Yes, Your Skills as a Firstline Worker Are Transferable to Other Careers

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Yes, Your Skills as a Firstline Worker Are Transferable to Other Careers

Firstline workers—the backbone of the U.S. economy representing more than 26 million people across industries including retail, hospitality, restaurant, etc.— might feel they don’t have relevant work experiences or skills to make the leap into other professional industries. The reality is, if you are in one of these roles then you have more professional value than you may realize. In fact, the skills that workers possess changed by 25% on average globally since 2015 and the COVID-19 pandemic served to accelerate the pace of this change, according to recent LinkedIn data.

Yes, Your Skills as a Firstline Worker Are Transferable to Other Careers
(Courtesy of Andrew McCaskill)

Firstline and essential workers are often defined as those who need to physically show up to their jobs, and the roles are typically overrepresented by Black and Hispanic Americans. These workers possess a wide range of important skills that are often overlooked. From strong communications and project management to sales and conflict resolution, these are fundamental skills that can increase revenue and enhance customer retention and loyalty. These skills can give job seekers an edge in the marketplace and set them apart from the competition.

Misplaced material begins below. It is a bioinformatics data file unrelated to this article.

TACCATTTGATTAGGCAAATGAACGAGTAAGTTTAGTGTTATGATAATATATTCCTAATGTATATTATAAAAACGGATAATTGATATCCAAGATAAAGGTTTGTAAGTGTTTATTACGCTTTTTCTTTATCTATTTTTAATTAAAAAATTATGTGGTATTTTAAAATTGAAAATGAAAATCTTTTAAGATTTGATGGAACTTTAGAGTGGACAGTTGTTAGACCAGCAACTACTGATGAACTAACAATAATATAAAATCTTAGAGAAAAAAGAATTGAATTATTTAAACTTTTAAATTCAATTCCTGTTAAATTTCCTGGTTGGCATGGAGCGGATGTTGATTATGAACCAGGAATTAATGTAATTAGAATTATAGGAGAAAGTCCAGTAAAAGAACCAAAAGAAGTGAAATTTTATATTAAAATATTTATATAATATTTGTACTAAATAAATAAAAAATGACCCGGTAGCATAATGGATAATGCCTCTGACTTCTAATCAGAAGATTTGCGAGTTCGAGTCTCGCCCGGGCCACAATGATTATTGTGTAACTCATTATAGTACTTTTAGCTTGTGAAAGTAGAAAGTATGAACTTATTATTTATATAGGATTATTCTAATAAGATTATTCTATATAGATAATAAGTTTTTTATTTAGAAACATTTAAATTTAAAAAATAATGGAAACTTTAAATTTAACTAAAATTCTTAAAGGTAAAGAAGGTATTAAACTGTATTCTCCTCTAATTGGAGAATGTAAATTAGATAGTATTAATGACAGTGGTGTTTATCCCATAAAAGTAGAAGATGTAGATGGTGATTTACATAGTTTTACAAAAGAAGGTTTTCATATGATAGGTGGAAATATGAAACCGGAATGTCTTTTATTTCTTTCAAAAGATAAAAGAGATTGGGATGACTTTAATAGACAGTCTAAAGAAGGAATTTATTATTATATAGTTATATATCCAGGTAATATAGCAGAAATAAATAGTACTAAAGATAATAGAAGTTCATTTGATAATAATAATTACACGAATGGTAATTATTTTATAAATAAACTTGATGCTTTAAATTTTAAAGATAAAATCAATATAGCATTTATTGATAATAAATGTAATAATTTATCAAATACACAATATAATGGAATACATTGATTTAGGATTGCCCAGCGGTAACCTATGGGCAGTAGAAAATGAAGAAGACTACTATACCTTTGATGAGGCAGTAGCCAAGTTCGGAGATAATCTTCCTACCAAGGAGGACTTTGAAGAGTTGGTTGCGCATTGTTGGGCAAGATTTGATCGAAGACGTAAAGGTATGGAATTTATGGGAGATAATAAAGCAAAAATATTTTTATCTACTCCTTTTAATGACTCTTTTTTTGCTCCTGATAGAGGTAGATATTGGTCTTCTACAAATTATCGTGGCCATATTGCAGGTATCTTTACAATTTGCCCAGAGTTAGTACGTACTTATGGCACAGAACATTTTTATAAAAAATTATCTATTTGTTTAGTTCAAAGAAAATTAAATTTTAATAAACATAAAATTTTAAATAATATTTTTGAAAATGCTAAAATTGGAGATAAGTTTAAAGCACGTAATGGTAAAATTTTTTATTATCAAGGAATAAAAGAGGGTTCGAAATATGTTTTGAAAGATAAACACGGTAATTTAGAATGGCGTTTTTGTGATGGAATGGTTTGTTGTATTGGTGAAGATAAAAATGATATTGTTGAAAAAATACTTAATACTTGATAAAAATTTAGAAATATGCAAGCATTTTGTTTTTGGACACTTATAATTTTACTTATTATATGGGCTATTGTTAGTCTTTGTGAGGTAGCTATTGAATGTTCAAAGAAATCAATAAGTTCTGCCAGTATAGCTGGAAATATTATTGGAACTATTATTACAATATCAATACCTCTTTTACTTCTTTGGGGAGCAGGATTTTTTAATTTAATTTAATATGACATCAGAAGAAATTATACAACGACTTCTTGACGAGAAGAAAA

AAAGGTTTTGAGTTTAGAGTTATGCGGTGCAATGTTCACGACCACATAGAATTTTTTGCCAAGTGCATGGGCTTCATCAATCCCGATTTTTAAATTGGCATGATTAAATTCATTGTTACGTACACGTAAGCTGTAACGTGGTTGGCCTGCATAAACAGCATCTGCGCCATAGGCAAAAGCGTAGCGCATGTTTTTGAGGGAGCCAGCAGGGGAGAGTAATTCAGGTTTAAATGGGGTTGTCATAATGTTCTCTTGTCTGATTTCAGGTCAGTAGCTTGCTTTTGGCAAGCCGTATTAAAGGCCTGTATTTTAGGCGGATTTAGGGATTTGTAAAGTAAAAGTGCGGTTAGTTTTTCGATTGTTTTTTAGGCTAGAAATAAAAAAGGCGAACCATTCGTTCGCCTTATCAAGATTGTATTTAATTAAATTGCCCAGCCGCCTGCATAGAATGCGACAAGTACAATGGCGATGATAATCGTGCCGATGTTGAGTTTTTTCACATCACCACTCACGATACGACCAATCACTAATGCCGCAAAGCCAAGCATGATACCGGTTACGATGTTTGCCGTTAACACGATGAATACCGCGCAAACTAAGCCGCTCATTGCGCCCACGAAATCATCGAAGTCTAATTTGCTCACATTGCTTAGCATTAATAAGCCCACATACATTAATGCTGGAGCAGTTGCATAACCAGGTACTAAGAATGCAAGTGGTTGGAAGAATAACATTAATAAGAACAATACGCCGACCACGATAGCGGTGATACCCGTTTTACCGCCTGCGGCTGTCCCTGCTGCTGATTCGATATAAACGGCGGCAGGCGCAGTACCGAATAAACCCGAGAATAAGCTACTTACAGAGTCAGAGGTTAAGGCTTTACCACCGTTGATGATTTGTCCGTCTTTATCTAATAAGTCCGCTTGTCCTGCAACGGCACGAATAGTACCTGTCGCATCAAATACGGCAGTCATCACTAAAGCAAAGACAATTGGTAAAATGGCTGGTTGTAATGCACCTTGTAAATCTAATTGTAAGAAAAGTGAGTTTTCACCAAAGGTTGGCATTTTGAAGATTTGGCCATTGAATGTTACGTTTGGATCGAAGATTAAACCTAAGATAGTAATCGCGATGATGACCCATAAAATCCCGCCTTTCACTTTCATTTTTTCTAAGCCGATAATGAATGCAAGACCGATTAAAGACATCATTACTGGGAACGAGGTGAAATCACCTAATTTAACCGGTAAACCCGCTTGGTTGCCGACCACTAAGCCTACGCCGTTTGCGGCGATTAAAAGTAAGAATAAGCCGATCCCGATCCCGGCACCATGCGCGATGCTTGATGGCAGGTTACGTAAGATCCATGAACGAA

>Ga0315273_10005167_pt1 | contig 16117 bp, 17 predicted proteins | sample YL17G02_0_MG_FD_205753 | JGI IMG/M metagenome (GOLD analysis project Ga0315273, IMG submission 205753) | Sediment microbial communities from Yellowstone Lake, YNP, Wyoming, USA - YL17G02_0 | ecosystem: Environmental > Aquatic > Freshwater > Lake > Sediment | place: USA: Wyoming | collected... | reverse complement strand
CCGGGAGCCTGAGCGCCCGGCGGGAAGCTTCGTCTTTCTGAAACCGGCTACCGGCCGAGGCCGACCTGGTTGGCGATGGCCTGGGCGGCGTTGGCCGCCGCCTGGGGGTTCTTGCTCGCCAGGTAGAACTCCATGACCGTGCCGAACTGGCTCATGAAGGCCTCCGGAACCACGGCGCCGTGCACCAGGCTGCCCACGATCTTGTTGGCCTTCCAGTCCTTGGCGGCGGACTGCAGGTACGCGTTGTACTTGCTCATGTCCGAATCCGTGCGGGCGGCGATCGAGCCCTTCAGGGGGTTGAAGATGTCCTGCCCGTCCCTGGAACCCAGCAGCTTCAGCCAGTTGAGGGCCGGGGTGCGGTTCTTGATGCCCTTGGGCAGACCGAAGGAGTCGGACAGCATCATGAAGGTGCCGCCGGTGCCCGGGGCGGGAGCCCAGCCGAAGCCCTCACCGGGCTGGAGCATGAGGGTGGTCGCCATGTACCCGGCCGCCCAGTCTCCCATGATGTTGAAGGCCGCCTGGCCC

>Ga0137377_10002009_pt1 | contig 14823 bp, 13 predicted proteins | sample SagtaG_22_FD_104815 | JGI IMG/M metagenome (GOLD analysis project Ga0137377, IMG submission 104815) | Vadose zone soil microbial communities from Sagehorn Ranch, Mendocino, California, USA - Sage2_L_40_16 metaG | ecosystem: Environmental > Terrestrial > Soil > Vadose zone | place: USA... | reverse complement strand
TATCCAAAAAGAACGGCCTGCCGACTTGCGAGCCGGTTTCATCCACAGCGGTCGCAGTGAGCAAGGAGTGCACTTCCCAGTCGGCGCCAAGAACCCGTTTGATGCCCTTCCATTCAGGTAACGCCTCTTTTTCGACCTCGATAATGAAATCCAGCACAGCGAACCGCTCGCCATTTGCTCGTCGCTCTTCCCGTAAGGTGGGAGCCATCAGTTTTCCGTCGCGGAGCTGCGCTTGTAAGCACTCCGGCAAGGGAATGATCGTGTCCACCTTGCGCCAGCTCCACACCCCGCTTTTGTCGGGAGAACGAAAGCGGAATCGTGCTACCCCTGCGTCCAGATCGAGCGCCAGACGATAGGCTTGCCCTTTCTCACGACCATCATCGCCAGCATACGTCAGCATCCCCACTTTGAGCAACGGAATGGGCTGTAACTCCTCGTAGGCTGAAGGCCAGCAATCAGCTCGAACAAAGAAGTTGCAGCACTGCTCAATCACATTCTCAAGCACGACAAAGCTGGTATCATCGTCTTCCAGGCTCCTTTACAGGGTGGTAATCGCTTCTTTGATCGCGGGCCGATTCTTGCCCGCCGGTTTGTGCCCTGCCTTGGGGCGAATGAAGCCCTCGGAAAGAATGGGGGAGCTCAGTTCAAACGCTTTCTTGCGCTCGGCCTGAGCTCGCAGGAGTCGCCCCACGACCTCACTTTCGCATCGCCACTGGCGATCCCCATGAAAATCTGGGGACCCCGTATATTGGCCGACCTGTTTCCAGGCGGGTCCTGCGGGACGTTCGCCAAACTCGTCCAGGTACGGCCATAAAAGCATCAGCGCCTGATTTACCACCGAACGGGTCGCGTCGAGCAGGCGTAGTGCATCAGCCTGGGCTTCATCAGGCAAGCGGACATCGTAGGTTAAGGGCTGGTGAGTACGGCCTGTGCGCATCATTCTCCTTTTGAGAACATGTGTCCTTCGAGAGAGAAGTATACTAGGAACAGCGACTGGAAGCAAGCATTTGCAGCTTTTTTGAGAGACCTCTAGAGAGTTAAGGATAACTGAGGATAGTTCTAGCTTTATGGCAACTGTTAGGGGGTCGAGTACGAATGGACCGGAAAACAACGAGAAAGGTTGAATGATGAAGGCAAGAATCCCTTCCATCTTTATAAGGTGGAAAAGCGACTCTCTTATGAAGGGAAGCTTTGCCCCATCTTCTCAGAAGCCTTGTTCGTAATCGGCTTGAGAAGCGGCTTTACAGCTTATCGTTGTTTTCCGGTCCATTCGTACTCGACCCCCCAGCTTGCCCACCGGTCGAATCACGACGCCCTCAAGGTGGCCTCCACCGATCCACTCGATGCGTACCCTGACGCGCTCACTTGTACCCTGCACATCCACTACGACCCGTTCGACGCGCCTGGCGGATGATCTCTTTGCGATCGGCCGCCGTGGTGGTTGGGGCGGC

As professional norms are being dismantled and rewritten, there’s never been a better time for people in firstline industries to use their experience to find a new career. And while the path to a new job isn’t always clear or easy, there are tools that can help bring clarity and uncover new professional opportunities with the skills you already have.

As you maximize your job search, here are three strategies to consider:

Use the current environment to your advantage

The Bureau of Labor Statistics recently reported that 4.4 million U.S. workers voluntarily left their jobs in September 2021 alone, the largest number since they started recording–a trend known as The Great Reshuffle. The reality is that people aren’t just quitting and sitting at home, they are finding new opportunities and transitioning into new industries.

The pathway to a fulfilling career is looking different for everyone, and many employees are rethinking their career path and seeking change. Data from a recent LinkedIn survey showed that 58% of working women have experienced symptoms of a career awakening since the pandemic. Longevity and familiarity are no longer enough for people to stay in a job, they also need to have a connection to the work and equitable pay.

Over the past 18 months the job market has changed and organizations are embracing remote and hybrid work structures, as they seek to retain and attract employees as well as reexamine what the future of work looks like. For Black and Latino working adults—who largely live in the South (56% of Black people) and Southwest (50% of Latinos), this new way to work creates added opportunities to land good jobs in industries including tech, media, and sales without having to relocate.

This offers a significant opportunity for job candidates to reimagine their professional selves and pursue new and better work.